Lenovo ThinkStation S10 Review - The Case Review

As we’ve come to expect from Lenovo, and particularly the ‘Think’ branded parts it produces, the styling of the S10 is a welcome nod back to days gone by when men were men, long hair and velour flares were fashionable, and computers were for calculating missile trajectories and performing scientific simulations, not browsing the web for the latest celebrity video tidbits. And I, for one, love it.


There’s such a rugged industrial appeal to the whole thing with little extras, like the large plastic handle, only appearing when needed but then being finished with a certain angular design flair – don’t you just love the opposing thick and sloping ends of the handle?


The monitor, mouse, and keyboard, are also finished in the same industrial chic manner so you don’t even need to worry about the unique styling of the chassis clashing with the rest of your equipment. The fact that all the peripherals are also of superb quality does help this initial impression a considerable amount as well. I’ll come back to the details of those later, though. First let’s have a look at the actual PC in a bit more detail.


As mentioned, and indeed as is quite obvious, there’s a large carrying handle atop the front. This is a very sturdy affair and it’s quite possible to carry the PC by this handle alone. However, it would be more sensible to utilise the additional handle discretely situated on the back and take the computer’s not inconsiderable weight in two hands. If you don’t like the styling or find the handle gets in the way it can actually be removed.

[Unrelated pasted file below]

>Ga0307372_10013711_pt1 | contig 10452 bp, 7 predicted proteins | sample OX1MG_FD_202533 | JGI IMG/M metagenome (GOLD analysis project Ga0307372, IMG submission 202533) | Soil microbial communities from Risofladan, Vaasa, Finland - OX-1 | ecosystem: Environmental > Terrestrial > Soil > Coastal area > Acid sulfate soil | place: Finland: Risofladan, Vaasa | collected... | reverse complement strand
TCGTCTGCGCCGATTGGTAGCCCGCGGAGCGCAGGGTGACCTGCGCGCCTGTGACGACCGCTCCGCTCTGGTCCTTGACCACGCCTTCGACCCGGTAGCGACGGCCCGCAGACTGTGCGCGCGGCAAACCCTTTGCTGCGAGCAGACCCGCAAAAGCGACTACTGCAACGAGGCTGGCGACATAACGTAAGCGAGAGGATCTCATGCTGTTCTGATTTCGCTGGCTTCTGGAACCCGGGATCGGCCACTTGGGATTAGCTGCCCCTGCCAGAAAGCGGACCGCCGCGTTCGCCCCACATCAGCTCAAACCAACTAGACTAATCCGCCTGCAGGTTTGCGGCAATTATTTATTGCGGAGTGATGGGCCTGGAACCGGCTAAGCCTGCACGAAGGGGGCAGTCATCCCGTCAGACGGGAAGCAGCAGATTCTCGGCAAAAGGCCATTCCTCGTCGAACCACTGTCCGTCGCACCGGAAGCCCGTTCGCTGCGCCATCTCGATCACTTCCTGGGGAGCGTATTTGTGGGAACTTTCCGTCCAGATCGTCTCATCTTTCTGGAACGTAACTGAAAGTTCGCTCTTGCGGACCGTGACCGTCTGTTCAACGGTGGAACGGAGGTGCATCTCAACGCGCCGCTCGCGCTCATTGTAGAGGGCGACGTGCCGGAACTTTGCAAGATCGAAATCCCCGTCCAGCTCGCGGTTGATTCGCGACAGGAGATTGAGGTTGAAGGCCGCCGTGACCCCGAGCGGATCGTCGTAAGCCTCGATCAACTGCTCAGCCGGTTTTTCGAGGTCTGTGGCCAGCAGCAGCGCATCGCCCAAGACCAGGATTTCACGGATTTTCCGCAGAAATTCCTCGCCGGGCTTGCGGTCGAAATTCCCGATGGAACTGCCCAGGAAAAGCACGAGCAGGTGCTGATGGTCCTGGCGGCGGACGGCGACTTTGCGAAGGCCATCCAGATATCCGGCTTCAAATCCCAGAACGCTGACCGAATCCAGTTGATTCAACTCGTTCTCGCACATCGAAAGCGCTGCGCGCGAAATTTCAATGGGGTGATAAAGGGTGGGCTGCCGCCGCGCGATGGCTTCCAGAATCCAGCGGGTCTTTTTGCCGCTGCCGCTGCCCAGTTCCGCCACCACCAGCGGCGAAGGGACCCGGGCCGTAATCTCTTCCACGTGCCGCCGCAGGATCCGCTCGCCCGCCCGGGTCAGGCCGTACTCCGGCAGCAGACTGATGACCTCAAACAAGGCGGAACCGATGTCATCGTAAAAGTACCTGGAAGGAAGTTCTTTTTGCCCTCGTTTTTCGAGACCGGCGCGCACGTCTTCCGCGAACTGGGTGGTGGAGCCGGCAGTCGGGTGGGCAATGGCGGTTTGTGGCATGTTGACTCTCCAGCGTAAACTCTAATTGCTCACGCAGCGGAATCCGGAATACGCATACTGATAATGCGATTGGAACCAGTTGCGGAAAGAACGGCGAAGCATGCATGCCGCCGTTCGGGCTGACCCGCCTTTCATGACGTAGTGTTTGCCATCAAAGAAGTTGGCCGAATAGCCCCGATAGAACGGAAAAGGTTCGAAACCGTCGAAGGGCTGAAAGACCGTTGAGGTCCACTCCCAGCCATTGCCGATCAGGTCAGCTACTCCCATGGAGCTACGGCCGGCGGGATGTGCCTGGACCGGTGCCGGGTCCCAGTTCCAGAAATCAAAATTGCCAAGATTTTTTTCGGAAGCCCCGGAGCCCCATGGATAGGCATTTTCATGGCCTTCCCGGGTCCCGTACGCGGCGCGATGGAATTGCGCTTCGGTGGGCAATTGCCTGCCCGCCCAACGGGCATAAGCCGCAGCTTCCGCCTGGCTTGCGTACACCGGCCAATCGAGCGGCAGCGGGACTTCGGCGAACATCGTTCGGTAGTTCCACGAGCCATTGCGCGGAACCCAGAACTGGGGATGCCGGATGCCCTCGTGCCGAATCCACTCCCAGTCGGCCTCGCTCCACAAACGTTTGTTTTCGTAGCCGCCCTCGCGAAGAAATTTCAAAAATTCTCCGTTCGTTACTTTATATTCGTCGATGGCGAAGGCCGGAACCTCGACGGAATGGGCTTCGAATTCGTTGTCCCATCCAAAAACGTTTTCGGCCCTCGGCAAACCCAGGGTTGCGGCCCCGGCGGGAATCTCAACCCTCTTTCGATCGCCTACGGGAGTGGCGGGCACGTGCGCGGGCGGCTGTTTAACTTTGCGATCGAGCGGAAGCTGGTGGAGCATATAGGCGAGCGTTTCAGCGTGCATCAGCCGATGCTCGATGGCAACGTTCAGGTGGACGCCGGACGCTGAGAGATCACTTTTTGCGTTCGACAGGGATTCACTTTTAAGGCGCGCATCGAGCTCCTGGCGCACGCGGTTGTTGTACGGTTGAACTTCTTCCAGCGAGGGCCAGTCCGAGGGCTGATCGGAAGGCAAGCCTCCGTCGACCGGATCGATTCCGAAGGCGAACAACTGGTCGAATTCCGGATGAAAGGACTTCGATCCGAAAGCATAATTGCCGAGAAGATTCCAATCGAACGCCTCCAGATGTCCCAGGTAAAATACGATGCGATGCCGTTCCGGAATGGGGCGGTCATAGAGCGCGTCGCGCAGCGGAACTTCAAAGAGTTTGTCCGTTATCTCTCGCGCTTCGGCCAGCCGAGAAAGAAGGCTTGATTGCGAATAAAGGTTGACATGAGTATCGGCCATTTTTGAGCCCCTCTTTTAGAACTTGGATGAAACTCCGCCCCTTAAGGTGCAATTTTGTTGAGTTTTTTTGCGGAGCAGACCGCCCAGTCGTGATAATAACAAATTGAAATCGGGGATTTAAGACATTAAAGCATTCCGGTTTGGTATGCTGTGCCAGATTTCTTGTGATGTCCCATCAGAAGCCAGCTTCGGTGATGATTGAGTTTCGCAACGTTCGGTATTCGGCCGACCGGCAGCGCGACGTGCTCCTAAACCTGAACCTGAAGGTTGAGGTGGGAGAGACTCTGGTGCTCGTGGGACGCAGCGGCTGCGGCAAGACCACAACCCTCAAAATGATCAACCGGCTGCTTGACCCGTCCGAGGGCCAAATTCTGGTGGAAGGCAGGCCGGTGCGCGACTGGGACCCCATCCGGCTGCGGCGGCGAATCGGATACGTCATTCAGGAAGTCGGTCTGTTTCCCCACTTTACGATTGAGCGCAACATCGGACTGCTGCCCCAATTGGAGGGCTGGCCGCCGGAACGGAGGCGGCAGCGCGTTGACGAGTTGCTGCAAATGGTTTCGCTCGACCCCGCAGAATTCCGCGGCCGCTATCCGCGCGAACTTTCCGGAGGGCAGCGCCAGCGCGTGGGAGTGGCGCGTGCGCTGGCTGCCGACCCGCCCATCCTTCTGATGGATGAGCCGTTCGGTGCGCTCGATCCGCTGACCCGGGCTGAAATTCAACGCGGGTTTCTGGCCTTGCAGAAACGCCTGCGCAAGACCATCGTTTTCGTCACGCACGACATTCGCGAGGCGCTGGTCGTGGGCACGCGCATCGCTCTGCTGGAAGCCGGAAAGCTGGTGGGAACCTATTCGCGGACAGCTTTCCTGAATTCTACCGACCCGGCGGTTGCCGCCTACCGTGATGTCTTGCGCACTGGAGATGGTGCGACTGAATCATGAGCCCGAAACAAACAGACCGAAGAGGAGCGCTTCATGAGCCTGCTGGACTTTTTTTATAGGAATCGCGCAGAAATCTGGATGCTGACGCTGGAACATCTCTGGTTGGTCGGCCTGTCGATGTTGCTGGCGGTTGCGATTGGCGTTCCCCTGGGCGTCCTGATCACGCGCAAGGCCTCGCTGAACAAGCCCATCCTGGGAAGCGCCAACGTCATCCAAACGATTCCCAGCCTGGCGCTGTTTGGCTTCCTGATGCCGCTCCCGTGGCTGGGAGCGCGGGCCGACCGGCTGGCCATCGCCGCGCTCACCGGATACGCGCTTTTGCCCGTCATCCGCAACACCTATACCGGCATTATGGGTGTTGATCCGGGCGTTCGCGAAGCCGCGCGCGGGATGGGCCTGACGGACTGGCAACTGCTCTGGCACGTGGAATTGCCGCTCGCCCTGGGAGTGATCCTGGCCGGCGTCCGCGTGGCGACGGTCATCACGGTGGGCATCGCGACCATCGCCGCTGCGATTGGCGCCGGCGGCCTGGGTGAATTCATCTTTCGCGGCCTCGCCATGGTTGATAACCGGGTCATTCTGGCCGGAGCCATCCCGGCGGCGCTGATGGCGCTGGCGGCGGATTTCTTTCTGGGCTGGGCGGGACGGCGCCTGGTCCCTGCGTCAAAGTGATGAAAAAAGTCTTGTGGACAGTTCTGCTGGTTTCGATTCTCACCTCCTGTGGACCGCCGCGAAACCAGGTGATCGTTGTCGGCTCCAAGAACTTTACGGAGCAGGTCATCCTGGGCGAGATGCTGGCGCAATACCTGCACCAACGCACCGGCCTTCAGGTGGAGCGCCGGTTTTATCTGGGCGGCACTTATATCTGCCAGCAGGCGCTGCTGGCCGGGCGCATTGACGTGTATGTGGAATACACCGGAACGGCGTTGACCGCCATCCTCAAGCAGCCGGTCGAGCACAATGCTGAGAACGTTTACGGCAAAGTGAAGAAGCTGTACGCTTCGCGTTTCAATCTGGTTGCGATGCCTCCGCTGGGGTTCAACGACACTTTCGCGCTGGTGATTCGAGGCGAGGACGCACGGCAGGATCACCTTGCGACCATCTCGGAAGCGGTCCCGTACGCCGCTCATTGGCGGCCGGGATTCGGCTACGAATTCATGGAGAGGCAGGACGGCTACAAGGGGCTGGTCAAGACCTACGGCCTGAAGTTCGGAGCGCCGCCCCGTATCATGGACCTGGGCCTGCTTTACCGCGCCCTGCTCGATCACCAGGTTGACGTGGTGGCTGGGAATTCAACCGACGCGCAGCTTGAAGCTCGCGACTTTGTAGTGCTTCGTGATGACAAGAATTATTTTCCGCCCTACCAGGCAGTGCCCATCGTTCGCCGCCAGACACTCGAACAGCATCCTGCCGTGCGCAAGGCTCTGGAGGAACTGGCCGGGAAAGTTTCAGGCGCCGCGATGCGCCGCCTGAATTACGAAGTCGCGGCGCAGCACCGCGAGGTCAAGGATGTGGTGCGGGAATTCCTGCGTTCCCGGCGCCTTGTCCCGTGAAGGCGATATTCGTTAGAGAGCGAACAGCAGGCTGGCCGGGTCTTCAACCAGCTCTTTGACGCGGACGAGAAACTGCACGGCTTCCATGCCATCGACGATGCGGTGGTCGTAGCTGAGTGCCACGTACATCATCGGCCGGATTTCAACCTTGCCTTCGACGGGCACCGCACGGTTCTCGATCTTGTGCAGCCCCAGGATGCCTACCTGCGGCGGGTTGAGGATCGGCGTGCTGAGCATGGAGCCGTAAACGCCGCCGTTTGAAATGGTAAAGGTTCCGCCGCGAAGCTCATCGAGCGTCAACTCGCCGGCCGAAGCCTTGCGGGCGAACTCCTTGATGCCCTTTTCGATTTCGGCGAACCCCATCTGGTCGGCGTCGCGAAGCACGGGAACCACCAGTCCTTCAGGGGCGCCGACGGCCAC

It’s not all about the handle though, there’s a whole host of other simple functional features besides. For instance, the sturdy side panel lock keeps the PC’s internals secure but once unlocked the large blue handle-cum-button also makes removing and lifting away the panel effortless.


The honeycomb perforated front panel is another example. Obviously its primary use is providing ventilation to the PC but it also adds a touch of class that using regular round holes, or a grille, would’ve lost. We also like the protective surround for the power button that stops it being accidently knocked, and the easy to read illuminated markers above the USB, FireWire, and audio sockets. Again, both are simple and affective additions that make all the difference when working with PCs everyday.


Round the back things are rather more usual with the only notable addition being the little key holder. At first this seems rather useful but of course once the PC is installed this will never actually be used (not unless you have a seriously flawed sense of security).

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